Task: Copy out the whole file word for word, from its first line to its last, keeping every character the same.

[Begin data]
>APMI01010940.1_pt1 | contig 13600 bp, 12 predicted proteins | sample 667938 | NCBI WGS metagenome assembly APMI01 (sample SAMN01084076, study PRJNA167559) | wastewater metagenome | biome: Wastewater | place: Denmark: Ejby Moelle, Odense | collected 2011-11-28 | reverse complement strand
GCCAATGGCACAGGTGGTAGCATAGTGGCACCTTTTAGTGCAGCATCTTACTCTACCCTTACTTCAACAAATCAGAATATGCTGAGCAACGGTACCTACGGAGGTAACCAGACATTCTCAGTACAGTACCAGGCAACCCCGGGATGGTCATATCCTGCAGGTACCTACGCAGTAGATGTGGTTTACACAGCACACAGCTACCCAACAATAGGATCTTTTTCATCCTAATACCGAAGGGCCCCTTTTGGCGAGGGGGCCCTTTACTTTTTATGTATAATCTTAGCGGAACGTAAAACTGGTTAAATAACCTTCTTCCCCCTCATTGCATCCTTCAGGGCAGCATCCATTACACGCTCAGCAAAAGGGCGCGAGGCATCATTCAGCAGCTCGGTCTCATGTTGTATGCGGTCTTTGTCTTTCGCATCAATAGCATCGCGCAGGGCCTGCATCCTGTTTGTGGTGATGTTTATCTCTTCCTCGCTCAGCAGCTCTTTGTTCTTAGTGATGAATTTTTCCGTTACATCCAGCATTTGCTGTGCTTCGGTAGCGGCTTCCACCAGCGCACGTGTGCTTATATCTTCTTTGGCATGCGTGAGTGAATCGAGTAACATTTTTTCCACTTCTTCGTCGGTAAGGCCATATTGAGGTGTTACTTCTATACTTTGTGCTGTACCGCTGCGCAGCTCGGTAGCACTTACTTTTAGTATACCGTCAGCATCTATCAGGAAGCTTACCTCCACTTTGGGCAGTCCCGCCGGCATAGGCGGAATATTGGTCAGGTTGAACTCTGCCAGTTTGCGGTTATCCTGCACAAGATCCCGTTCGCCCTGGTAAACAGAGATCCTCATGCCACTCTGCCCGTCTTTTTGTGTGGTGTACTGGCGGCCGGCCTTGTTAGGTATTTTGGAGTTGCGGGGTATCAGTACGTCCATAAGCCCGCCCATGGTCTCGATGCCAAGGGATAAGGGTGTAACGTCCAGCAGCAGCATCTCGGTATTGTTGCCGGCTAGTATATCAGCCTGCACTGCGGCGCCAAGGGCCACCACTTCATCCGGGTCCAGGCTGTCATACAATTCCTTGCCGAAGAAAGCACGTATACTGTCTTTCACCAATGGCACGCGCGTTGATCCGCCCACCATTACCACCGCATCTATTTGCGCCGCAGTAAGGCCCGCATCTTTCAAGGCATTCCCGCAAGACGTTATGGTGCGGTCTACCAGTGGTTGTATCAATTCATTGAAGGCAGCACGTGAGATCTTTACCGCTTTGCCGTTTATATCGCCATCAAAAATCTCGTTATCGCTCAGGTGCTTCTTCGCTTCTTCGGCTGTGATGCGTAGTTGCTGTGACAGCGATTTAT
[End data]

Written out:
>APMI01010940.1_pt1 | contig 13600 bp, 12 predicted proteins | sample 667938 | NCBI WGS metagenome assembly APMI01 (sample SAMN01084076, study PRJNA167559) | wastewater metagenome | biome: Wastewater | place: Denmark: Ejby Moelle, Odense | collected 2011-11-28 | reverse complement strand
GCCAATGGCACAGGTGGTAGCATAGTGGCACCTTTTAGTGCAGCATCTTACTCTACCCTTACTTCAACAAATCAGAATATGCTGAGCAACGGTACCTACGGAGGTAACCAGACATTCTCAGTACAGTACCAGGCAACCCCGGGATGGTCATATCCTGCAGGTACCTACGCAGTAGATGTGGTTTACACAGCACACAGCTACCCAACAATAGGATCTTTTTCATCCTAATACCGAAGGGCCCCTTTTGGCGAGGGGGCCCTTTACTTTTTATGTATAATCTTAGCGGAACGTAAAACTGGTTAAATAACCTTCTTCCCCCTCATTGCATCCTTCAGGGCAGCATCCATTACACGCTCAGCAAAAGGGCGCGAGGCATCATTCAGCAGCTCGGTCTCATGTTGTATGCGGTCTTTGTCTTTCGCATCAATAGCATCGCGCAGGGCCTGCATCCTGTTTGTGGTGATGTTTATCTCTTCCTCGCTCAGCAGCTCTTTGTTCTTAGTGATGAATTTTTCCGTTACATCCAGCATTTGCTGTGCTTCGGTAGCGGCTTCCACCAGCGCACGTGTGCTTATATCTTCTTTGGCATGCGTGAGTGAATCGAGTAACATTTTTTCCACTTCTTCGTCGGTAAGGCCATATTGAGGTGTTACTTCTATACTTTGTGCTGTACCGCTGCGCAGCTCGGTAGCACTTACTTTTAGTATACCGTCAGCATCTATCAGGAAGCTTACCTCCACTTTGGGCAGTCCCGCCGGCATAGGCGGAATATTGGTCAGGTTGAACTCTGCCAGTTTGCGGTTATCCTGCACAAGATCCCGTTCGCCCTGGTAAACAGAGATCCTCATGCCACTCTGCCCGTCTTTTTGTGTGGTGTACTGGCGGCCGGCCTTGTTAGGTATTTTGGAGTTGCGGGGTATCAGTACGTCCATAAGCCCGCCCATGGTCTCGATGCCAAGGGATAAGGGTGTAACGTCCAGCAGCAGCATCTCGGTATTGTTGCCGGCTAGTATATCAGCCTGCACTGCGGCGCCAAGGGCCACCACTTCATCCGGGTCCAGGCTGTCATACAATTCCTTGCCGAAGAAAGCACGTATACTGTCTTTCACCAATGGCACGCGCGTTGATCCGCCCACCATTACCACCGCATCTATTTGCGCCGCAGTAAGGCCCGCATCTTTCAAGGCATTCCCGCAAGACGTTATGGTGCGGTCTACCAGTGGTTGTATCAATTCATTGAAGGCAGCACGTGAGATCTTTACCGCTTTGCCGTTTATATCGCCATCAAAAATCTCGTTATCGCTCAGGTGCTTCTTCGCTTCTTCGGCTGTGATGCGTAGTTGCTGTGACAGCGATTTAT